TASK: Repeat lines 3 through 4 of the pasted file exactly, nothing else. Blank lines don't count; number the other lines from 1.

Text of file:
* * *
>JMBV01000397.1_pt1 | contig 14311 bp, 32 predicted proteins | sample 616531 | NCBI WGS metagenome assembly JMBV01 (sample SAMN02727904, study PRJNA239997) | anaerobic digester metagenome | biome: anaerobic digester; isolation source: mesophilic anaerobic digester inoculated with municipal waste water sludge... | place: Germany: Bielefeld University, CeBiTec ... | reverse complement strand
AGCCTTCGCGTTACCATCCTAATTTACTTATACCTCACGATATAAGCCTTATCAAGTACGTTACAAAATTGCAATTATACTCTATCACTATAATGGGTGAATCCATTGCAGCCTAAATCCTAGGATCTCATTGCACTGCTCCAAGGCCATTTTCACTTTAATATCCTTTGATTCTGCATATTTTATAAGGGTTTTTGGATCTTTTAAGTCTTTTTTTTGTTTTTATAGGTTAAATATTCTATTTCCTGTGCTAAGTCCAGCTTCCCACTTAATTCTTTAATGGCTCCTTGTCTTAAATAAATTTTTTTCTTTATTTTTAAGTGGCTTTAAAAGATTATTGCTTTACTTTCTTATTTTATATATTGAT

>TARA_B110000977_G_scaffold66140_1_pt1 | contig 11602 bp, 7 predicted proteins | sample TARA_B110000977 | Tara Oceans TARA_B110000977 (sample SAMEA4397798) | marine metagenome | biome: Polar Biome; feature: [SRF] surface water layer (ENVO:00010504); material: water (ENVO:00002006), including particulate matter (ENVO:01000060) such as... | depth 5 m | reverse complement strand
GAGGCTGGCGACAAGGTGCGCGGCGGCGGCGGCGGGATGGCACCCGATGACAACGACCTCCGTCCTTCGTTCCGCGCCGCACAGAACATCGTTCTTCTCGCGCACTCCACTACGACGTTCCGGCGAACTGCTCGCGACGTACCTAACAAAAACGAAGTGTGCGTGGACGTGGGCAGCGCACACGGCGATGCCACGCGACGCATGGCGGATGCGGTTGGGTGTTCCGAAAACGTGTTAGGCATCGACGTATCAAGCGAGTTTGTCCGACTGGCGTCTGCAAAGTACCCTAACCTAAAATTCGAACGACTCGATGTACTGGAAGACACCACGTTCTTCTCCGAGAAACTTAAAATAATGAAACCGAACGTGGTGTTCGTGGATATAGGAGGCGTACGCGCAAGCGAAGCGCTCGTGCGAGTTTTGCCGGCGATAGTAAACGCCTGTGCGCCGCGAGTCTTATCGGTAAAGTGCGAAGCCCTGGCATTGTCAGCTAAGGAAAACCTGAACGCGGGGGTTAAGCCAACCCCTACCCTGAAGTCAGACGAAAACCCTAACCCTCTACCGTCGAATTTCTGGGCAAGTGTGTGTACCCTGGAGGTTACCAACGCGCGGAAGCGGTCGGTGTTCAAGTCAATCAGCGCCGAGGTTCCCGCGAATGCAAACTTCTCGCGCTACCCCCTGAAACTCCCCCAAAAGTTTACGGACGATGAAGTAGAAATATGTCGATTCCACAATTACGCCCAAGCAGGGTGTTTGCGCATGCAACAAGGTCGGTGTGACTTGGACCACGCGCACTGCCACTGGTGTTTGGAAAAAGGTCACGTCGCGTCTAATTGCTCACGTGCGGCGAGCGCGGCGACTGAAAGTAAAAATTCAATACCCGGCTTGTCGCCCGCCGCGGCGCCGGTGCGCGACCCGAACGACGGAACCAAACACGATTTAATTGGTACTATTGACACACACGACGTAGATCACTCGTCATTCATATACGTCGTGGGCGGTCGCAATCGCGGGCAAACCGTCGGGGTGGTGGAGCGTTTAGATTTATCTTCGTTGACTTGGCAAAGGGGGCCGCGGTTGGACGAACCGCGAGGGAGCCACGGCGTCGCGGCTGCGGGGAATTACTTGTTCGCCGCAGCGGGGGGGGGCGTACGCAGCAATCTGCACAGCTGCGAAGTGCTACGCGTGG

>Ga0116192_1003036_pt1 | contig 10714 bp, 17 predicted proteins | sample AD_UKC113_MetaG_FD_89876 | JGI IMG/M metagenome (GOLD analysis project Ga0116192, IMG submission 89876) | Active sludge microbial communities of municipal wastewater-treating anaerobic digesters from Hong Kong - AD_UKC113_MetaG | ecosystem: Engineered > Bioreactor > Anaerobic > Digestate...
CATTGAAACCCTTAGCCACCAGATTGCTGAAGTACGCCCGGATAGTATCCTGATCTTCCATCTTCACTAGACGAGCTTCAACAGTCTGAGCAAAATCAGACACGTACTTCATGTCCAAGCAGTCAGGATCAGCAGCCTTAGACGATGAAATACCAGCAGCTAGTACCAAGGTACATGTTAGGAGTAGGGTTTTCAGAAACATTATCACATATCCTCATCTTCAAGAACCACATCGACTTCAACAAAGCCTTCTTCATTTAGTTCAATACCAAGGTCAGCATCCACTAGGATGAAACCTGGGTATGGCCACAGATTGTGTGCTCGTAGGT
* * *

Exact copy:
>TARA_B110000977_G_scaffold66140_1_pt1 | contig 11602 bp, 7 predicted proteins | sample TARA_B110000977 | Tara Oceans TARA_B110000977 (sample SAMEA4397798) | marine metagenome | biome: Polar Biome; feature: [SRF] surface water layer (ENVO:00010504); material: water (ENVO:00002006), including particulate matter (ENVO:01000060) such as... | depth 5 m | reverse complement strand
GAGGCTGGCGACAAGGTGCGCGGCGGCGGCGGCGGGATGGCACCCGATGACAACGACCTCCGTCCTTCGTTCCGCGCCGCACAGAACATCGTTCTTCTCGCGCACTCCACTACGACGTTCCGGCGAACTGCTCGCGACGTACCTAACAAAAACGAAGTGTGCGTGGACGTGGGCAGCGCACACGGCGATGCCACGCGACGCATGGCGGATGCGGTTGGGTGTTCCGAAAACGTGTTAGGCATCGACGTATCAAGCGAGTTTGTCCGACTGGCGTCTGCAAAGTACCCTAACCTAAAATTCGAACGACTCGATGTACTGGAAGACACCACGTTCTTCTCCGAGAAACTTAAAATAATGAAACCGAACGTGGTGTTCGTGGATATAGGAGGCGTACGCGCAAGCGAAGCGCTCGTGCGAGTTTTGCCGGCGATAGTAAACGCCTGTGCGCCGCGAGTCTTATCGGTAAAGTGCGAAGCCCTGGCATTGTCAGCTAAGGAAAACCTGAACGCGGGGGTTAAGCCAACCCCTACCCTGAAGTCAGACGAAAACCCTAACCCTCTACCGTCGAATTTCTGGGCAAGTGTGTGTACCCTGGAGGTTACCAACGCGCGGAAGCGGTCGGTGTTCAAGTCAATCAGCGCCGAGGTTCCCGCGAATGCAAACTTCTCGCGCTACCCCCTGAAACTCCCCCAAAAGTTTACGGACGATGAAGTAGAAATATGTCGATTCCACAATTACGCCCAAGCAGGGTGTTTGCGCATGCAACAAGGTCGGTGTGACTTGGACCACGCGCACTGCCACTGGTGTTTGGAAAAAGGTCACGTCGCGTCTAATTGCTCACGTGCGGCGAGCGCGGCGACTGAAAGTAAAAATTCAATACCCGGCTTGTCGCCCGCCGCGGCGCCGGTGCGCGACCCGAACGACGGAACCAAACACGATTTAATTGGTACTATTGACACACACGACGTAGATCACTCGTCATTCATATACGTCGTGGGCGGTCGCAATCGCGGGCAAACCGTCGGGGTGGTGGAGCGTTTAGATTTATCTTCGTTGACTTGGCAAAGGGGGCCGCGGTTGGACGAACCGCGAGGGAGCCACGGCGTCGCGGCTGCGGGGAATTACTTGTTCGCCGCAGCGGGGGGGGGCGTACGCAGCAATCTGCACAGCTGCGAAGTGCTACGCGTGG